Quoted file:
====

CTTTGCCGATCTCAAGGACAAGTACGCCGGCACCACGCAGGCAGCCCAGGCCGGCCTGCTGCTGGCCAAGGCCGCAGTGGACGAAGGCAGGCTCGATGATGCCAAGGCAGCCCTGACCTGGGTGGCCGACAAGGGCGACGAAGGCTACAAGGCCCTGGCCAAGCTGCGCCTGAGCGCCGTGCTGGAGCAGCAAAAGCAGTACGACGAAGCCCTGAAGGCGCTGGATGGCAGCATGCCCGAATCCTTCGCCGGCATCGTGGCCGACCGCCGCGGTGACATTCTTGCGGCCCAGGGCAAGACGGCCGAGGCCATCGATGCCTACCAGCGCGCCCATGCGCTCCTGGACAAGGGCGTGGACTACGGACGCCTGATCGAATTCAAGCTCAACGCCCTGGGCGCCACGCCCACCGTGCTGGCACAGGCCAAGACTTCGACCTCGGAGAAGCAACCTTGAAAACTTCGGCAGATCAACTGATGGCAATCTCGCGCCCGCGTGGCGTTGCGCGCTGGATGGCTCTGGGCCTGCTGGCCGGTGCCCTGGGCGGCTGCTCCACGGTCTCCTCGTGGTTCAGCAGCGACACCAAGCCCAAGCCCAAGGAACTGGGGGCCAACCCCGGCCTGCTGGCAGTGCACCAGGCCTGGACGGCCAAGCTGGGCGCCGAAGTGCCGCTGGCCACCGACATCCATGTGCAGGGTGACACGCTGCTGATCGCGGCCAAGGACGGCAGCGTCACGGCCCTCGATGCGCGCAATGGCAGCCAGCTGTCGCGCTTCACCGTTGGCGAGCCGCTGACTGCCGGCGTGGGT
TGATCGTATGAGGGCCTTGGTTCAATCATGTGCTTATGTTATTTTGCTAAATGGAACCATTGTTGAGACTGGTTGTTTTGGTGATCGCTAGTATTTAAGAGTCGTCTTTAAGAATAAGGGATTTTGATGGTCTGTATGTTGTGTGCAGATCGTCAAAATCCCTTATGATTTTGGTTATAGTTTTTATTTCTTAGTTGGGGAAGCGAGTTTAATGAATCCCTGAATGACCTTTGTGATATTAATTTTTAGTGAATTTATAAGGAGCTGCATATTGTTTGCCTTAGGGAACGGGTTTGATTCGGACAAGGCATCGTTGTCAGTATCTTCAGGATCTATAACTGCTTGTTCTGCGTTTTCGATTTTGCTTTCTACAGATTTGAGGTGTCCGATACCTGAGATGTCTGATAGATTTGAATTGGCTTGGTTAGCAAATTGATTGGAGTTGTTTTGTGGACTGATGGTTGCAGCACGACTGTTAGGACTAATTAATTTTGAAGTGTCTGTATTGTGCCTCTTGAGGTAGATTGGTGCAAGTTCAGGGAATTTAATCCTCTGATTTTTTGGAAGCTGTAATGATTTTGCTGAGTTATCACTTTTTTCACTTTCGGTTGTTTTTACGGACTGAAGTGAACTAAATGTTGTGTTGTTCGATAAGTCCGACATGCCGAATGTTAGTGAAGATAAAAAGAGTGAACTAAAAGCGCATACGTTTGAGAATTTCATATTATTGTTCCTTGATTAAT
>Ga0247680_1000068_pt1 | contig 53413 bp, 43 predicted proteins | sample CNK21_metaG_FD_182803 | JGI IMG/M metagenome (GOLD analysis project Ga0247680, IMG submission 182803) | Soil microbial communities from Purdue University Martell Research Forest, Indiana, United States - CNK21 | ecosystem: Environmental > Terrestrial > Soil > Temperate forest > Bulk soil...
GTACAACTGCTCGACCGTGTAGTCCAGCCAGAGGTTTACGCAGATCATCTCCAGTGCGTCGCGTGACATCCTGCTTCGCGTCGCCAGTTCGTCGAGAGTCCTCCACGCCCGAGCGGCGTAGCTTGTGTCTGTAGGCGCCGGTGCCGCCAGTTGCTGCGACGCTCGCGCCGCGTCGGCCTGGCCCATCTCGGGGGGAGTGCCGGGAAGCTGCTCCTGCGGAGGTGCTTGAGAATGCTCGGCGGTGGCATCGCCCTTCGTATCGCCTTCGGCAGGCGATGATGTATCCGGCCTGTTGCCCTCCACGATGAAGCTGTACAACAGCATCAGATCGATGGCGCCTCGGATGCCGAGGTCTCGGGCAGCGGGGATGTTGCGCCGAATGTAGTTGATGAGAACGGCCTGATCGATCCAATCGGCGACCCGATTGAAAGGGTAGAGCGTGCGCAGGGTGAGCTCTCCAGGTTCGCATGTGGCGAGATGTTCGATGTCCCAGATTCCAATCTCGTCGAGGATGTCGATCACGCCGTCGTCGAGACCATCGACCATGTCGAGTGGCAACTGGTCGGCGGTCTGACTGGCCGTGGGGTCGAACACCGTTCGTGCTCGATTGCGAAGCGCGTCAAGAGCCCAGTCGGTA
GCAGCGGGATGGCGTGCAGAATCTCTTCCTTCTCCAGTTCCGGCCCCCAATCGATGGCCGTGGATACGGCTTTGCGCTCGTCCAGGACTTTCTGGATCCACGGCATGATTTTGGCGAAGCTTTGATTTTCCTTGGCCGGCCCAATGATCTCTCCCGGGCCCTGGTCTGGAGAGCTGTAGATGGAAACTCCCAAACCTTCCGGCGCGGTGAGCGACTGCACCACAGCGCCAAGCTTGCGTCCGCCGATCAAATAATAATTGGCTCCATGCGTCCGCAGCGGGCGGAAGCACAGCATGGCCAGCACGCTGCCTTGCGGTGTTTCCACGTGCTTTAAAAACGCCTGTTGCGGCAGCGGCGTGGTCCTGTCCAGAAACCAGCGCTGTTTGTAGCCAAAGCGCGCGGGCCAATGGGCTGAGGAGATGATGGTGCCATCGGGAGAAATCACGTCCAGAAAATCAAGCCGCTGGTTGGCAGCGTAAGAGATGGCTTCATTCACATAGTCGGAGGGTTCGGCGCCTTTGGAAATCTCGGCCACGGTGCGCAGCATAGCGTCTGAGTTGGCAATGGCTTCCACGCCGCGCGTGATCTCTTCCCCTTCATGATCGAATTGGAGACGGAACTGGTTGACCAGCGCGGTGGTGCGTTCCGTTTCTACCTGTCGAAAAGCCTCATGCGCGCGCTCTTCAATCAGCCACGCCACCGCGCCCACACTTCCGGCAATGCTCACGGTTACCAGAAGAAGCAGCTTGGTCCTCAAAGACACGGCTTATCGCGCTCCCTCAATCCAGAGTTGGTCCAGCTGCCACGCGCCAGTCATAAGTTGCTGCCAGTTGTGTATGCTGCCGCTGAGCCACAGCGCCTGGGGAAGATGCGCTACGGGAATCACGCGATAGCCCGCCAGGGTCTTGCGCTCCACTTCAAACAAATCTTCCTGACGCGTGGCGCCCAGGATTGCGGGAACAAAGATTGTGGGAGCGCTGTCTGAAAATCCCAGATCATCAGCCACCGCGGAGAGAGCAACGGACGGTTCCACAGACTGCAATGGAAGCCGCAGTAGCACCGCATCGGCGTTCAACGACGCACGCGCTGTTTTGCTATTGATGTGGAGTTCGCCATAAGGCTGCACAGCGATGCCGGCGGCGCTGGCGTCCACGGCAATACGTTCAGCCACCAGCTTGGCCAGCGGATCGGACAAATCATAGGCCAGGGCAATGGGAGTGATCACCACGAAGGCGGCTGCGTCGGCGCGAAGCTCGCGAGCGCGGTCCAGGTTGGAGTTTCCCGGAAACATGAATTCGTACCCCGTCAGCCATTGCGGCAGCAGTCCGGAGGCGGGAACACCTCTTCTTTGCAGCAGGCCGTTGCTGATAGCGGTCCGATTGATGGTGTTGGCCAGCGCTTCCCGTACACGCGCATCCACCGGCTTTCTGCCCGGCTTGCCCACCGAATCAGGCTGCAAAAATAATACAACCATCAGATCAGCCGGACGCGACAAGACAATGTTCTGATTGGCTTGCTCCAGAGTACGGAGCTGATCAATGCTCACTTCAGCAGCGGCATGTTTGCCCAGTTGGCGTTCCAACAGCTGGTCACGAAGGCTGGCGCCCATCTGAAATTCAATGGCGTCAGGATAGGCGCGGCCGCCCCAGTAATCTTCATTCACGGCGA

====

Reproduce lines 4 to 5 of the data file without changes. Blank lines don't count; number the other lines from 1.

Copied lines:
GTACAACTGCTCGACCGTGTAGTCCAGCCAGAGGTTTACGCAGATCATCTCCAGTGCGTCGCGTGACATCCTGCTTCGCGTCGCCAGTTCGTCGAGAGTCCTCCACGCCCGAGCGGCGTAGCTTGTGTCTGTAGGCGCCGGTGCCGCCAGTTGCTGCGACGCTCGCGCCGCGTCGGCCTGGCCCATCTCGGGGGGAGTGCCGGGAAGCTGCTCCTGCGGAGGTGCTTGAGAATGCTCGGCGGTGGCATCGCCCTTCGTATCGCCTTCGGCAGGCGATGATGTATCCGGCCTGTTGCCCTCCACGATGAAGCTGTACAACAGCATCAGATCGATGGCGCCTCGGATGCCGAGGTCTCGGGCAGCGGGGATGTTGCGCCGAATGTAGTTGATGAGAACGGCCTGATCGATCCAATCGGCGACCCGATTGAAAGGGTAGAGCGTGCGCAGGGTGAGCTCTCCAGGTTCGCATGTGGCGAGATGTTCGATGTCCCAGATTCCAATCTCGTCGAGGATGTCGATCACGCCGTCGTCGAGACCATCGACCATGTCGAGTGGCAACTGGTCGGCGGTCTGACTGGCCGTGGGGTCGAACACCGTTCGTGCTCGATTGCGAAGCGCGTCAAGAGCCCAGTCGGTA
GCAGCGGGATGGCGTGCAGAATCTCTTCCTTCTCCAGTTCCGGCCCCCAATCGATGGCCGTGGATACGGCTTTGCGCTCGTCCAGGACTTTCTGGATCCACGGCATGATTTTGGCGAAGCTTTGATTTTCCTTGGCCGGCCCAATGATCTCTCCCGGGCCCTGGTCTGGAGAGCTGTAGATGGAAACTCCCAAACCTTCCGGCGCGGTGAGCGACTGCACCACAGCGCCAAGCTTGCGTCCGCCGATCAAATAATAATTGGCTCCATGCGTCCGCAGCGGGCGGAAGCACAGCATGGCCAGCACGCTGCCTTGCGGTGTTTCCACGTGCTTTAAAAACGCCTGTTGCGGCAGCGGCGTGGTCCTGTCCAGAAACCAGCGCTGTTTGTAGCCAAAGCGCGCGGGCCAATGGGCTGAGGAGATGATGGTGCCATCGGGAGAAATCACGTCCAGAAAATCAAGCCGCTGGTTGGCAGCGTAAGAGATGGCTTCATTCACATAGTCGGAGGGTTCGGCGCCTTTGGAAATCTCGGCCACGGTGCGCAGCATAGCGTCTGAGTTGGCAATGGCTTCCACGCCGCGCGTGATCTCTTCCCCTTCATGATCGAATTGGAGACGGAACTGGTTGACCAGCGCGGTGGTGCGTTCCGTTTCTACCTGTCGAAAAGCCTCATGCGCGCGCTCTTCAATCAGCCACGCCACCGCGCCCACACTTCCGGCAATGCTCACGGTTACCAGAAGAAGCAGCTTGGTCCTCAAAGACACGGCTTATCGCGCTCCCTCAATCCAGAGTTGGTCCAGCTGCCACGCGCCAGTCATAAGTTGCTGCCAGTTGTGTATGCTGCCGCTGAGCCACAGCGCCTGGGGAAGATGCGCTACGGGAATCACGCGATAGCCCGCCAGGGTCTTGCGCTCCACTTCAAACAAATCTTCCTGACGCGTGGCGCCCAGGATTGCGGGAACAAAGATTGTGGGAGCGCTGTCTGAAAATCCCAGATCATCAGCCACCGCGGAGAGAGCAACGGACGGTTCCACAGACTGCAATGGAAGCCGCAGTAGCACCGCATCGGCGTTCAACGACGCACGCGCTGTTTTGCTATTGATGTGGAGTTCGCCATAAGGCTGCACAGCGATGCCGGCGGCGCTGGCGTCCACGGCAATACGTTCAGCCACCAGCTTGGCCAGCGGATCGGACAAATCATAGGCCAGGGCAATGGGAGTGATCACCACGAAGGCGGCTGCGTCGGCGCGAAGCTCGCGAGCGCGGTCCAGGTTGGAGTTTCCCGGAAACATGAATTCGTACCCCGTCAGCCATTGCGGCAGCAGTCCGGAGGCGGGAACACCTCTTCTTTGCAGCAGGCCGTTGCTGATAGCGGTCCGATTGATGGTGTTGGCCAGCGCTTCCCGTACACGCGCATCCACCGGCTTTCTGCCCGGCTTGCCCACCGAATCAGGCTGCAAAAATAATACAACCATCAGATCAGCCGGACGCGACAAGACAATGTTCTGATTGGCTTGCTCCAGAGTACGGAGCTGATCAATGCTCACTTCAGCAGCGGCATGTTTGCCCAGTTGGCGTTCCAACAGCTGGTCACGAAGGCTGGCGCCCATCTGAAATTCAATGGCGTCAGGATAGGCGCGGCCGCCCCAGTAATCTTCATTCACGGCGA